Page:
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UWM / African Studies / MENAS 401 / Where does group translocation occur?

Where does group translocation occur?

Where does group translocation occur?


School: University of Wisconsin - Milwaukee
Department: African Studies
Course: General Microbiology
Professor: Sonia bardy
Term: Fall 2017
Tags: Microbiology, eukaryotic, prokaryotic, organelles, postulates, archaea, and Microscopy
Cost: 50
Name: Microbiology Study Guide
Description: Study guide covers lectures 1-8
Uploaded: 10/06/2017
14 Pages 54 Views 7 Unlocks

Microbiology Study Guide

  1. Ribosomal RNA (rRNA) determines placement on phylogenetic tree

↳ inferred evolutionary relationships among other entities - their phylogeny - based upon similarities & differences in their physical or genetic characteristics

↳ Reference Lecture 1, Slide 9

  1. RNA is most likely found in early life due to catalytic activity and ability to store information
  2. Origins of mitochondria

↳ Endosymbiont Hypothesis

↳ Bacterial endosymbiont

↳ eukaryotic cells evolved from prokaryotic cells

↳ Large host cell ingested bacteria & could easily become dependent on one another for survival

↳ Mitochondria have their own DNA & can reproduce

  1. Koch’s Postulates

↳Steps / Principles

  • Microorganism must be present in every case of the disease but absent from healthy organisms

  • Suspected organisms must be isolated and grown in pure culture
  • Same disease must result when the isolated microorganism is inoculated into a healthy host
  • Same microorganisms must be isolated again from the diseased host                
  • We also discuss several other topics like What is the mass % of cu in the compound cufes2 (chalcopyrite)?

            ↳ Success?

  • Connection between H. pylori & stomach ulcers
  • Correlation between organism & inflammation
  •                 ↳ Failures?

  • Doesn’t take into account other animals, what one disease does to one animal, may not affect another
  • Refractive Index
  •      ↳ how greatly substances slows velocity of light

    Don't forget about the age old question of Are newborns sensitive to the spatiotemporal cues that allow adults to perceive causality?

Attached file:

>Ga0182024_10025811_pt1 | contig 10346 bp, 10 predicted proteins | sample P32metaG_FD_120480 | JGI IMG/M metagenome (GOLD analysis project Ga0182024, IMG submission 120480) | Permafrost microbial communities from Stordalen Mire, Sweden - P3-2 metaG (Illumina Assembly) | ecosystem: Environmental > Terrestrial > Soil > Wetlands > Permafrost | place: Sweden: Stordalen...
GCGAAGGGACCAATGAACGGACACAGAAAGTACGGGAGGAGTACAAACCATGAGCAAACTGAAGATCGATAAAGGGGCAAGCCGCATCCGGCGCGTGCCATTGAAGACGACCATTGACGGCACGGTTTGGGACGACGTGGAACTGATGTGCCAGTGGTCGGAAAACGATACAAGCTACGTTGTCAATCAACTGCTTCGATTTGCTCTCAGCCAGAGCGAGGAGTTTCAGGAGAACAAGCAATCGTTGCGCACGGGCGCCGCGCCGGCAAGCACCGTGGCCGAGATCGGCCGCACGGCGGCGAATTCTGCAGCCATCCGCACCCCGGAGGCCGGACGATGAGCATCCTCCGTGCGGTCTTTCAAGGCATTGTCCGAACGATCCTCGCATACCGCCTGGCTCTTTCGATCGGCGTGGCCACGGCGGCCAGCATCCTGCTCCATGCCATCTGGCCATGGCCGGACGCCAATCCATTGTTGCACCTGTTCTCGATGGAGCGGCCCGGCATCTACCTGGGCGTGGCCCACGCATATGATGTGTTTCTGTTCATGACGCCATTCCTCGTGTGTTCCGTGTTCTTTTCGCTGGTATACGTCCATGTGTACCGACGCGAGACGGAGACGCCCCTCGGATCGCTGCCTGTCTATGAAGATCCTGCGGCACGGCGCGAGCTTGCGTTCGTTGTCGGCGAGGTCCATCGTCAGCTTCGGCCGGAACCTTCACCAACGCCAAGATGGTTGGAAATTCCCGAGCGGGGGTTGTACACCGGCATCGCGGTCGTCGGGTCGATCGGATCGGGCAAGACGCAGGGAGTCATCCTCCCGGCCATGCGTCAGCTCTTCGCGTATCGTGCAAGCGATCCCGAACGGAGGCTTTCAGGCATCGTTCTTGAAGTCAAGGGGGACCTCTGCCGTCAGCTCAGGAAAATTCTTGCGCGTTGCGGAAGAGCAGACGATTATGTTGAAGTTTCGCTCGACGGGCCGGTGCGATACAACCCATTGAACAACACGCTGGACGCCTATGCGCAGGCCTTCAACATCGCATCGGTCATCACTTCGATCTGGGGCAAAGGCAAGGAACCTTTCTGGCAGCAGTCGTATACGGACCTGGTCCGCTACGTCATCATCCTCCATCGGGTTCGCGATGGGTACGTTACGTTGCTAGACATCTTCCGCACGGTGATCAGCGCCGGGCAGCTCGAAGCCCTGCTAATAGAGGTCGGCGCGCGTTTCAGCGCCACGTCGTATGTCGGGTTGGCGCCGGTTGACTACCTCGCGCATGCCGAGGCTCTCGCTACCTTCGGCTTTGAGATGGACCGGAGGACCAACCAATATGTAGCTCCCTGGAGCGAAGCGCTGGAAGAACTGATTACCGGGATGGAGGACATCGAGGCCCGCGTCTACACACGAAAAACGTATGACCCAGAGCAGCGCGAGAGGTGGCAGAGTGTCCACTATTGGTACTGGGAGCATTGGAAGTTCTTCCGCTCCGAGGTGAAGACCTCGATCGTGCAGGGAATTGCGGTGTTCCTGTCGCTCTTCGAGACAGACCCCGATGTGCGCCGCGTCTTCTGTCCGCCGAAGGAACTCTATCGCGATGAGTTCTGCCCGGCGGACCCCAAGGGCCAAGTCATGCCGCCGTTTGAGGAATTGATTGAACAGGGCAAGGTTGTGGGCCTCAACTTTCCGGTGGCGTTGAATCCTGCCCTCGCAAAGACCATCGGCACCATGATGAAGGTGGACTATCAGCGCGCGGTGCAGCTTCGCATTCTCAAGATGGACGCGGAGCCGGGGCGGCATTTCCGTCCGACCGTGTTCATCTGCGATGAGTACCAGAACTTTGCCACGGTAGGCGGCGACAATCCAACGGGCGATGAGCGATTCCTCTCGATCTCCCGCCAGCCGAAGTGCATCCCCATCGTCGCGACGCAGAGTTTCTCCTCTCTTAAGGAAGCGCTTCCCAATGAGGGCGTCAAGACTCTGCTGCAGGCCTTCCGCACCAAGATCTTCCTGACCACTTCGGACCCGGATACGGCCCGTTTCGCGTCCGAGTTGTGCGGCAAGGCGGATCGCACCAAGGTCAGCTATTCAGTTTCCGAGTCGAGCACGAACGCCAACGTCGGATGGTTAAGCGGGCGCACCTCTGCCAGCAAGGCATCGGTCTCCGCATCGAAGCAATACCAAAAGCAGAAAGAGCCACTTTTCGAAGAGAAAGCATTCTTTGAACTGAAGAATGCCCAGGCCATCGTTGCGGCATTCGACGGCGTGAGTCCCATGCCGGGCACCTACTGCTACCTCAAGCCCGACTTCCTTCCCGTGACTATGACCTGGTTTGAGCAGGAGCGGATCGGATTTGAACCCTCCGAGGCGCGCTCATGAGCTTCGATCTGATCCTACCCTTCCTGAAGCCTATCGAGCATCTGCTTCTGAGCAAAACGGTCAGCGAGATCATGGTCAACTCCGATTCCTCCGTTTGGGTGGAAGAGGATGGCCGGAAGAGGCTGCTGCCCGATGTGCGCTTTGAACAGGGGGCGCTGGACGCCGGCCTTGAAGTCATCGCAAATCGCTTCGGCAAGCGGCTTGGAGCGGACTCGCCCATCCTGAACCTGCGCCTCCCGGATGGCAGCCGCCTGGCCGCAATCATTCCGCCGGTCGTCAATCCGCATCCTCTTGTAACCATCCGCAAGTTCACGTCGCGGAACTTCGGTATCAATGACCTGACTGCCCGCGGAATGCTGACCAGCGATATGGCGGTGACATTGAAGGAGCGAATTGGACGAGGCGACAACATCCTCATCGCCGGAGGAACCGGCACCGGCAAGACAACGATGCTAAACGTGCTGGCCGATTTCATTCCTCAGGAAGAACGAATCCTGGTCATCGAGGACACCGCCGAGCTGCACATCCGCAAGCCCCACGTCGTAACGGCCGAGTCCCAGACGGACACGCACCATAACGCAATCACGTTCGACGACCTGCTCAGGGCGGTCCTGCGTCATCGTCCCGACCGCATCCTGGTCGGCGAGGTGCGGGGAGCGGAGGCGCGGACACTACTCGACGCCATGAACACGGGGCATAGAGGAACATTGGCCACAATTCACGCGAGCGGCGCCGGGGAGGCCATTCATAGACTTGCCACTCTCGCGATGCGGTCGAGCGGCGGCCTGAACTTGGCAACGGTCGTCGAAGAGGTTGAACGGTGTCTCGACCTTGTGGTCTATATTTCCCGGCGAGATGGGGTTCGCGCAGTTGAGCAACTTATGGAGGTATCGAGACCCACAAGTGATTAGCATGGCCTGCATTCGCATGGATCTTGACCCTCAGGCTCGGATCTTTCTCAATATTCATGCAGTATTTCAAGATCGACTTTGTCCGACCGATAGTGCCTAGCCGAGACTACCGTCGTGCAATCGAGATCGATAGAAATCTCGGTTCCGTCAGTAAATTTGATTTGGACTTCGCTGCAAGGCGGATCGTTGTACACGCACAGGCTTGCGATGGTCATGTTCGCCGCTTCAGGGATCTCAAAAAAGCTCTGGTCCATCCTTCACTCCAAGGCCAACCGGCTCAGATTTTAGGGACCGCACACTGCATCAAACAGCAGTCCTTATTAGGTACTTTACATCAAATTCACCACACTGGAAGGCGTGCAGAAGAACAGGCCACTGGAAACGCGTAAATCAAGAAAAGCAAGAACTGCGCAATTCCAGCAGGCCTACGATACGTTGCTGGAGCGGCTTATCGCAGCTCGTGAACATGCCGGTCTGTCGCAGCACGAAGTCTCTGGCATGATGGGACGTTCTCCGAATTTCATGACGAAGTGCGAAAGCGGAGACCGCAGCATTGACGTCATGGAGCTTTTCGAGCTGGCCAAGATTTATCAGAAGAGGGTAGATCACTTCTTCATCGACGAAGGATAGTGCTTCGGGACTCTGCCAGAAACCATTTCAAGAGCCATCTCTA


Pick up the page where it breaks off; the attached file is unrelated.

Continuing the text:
• Normal = line perpendicular to surface of media
  • Into higher reflective index = bends towards normal
  • Into lower reflective index bends away from normal
  • Resolution
  • ↳ with higher resolution microscope could see either

    ↳ ability of a lens to separate or distinguish small objects that are close together

  • Wavelength of light used is major factor in resolution
  •         ↳ Shorter wavelength = greater resolution

  • Numerical Aperture = ability of lens to gather light
  • Gram Stain
  • We also discuss several other topics like What are the roles and tasks of management accountants?


    State / Bacteria


    1. Crystal violet (primary stain) for 1 minute. Water Rinse.

    Cells stain purple

    1. Iodine (moderant) for 1 minute. Water Rinse.

    Cells remain purple

    1. Alcohol (decolorizer) for 10-30 seconds. Water Rinse.        

    Gram + : remain purple

    Gram - : colorless


    State / Bacteria


    1. Safranin (counterstain) for 30-60 seconds. Water Rinse. Blot dry                

    Gram + : purple

    Gram - : red

  • Differential Staining
  • ↳ Gram Staining

  • Differences in cell wall
  •         ↳ Acid Fast

  • Diagnostic for Mycobacterium Spp.
  • High lipid content (mycolic acid) in cell wall
  •         ↳ Divide bacteria into groups based on results

  • Diachromatic mirror in fluorescence microscopy
  •         ↳ Reflects short wavelengthsIf you want to learn more check out What happens to an efficient market with government intervenes?

            ↳ Transmits longer wavelengths

  • Light Microscopy                        
  • Electron Microscopy
  • Light background + dark specimen
  • Stained & unstained samples
  • Resolution = 0.2 mM
  • size of small bacterium
  • Cannot visualize viruses
  • Bacteria visualized
  • Electron beam
  • Magnets
  • Vaccuum
  • Fluorescent TV screen
  • Black / White images
  • More resolution
  • View viruses
  • Cytoplasm
  •         ↳ Proteins

  • Ftsz : homolog of tubulin
  • initiates cell division (cannot delete)
  • MreB : homolog of actin
  • Gives rod shape
  • MbI equivalent
  • Cres : only in coulbacter
  • Homolog of intermediate filaments
  •         ↳ Inclusion Bodies

  • Storage
  • Microcompartment
  • “Other”
  •         ↳ Bacterial Ribosomes

  • Made of protein & DNA
  • Sizes
  • 30S = 16S rRNA + 21 proteins
  • 50S = 5S rRNA + 23S rRNA + 34 pro.
  • We also discuss several other topics like What are the 4 different groups of adopters?
    We also discuss several other topics like How does a functionalist explain mass incarceration?

  • Bacterial Chromosomes        
  • Bacterial Plasmids
  • Closed, circular, double-stranded DNA molecule
  • Looped and coiled extens
  • Nucleoid proteins probably aid in folding
  • Nucleoid proteins differ from histones
  • Usually small, closed circular DNA
  • Exist and replicate independently of chromosome
  • Have relatively few genes present
  • Genes on plasmids are not essential to host but may come selective advantage (e. G. drug resistance)
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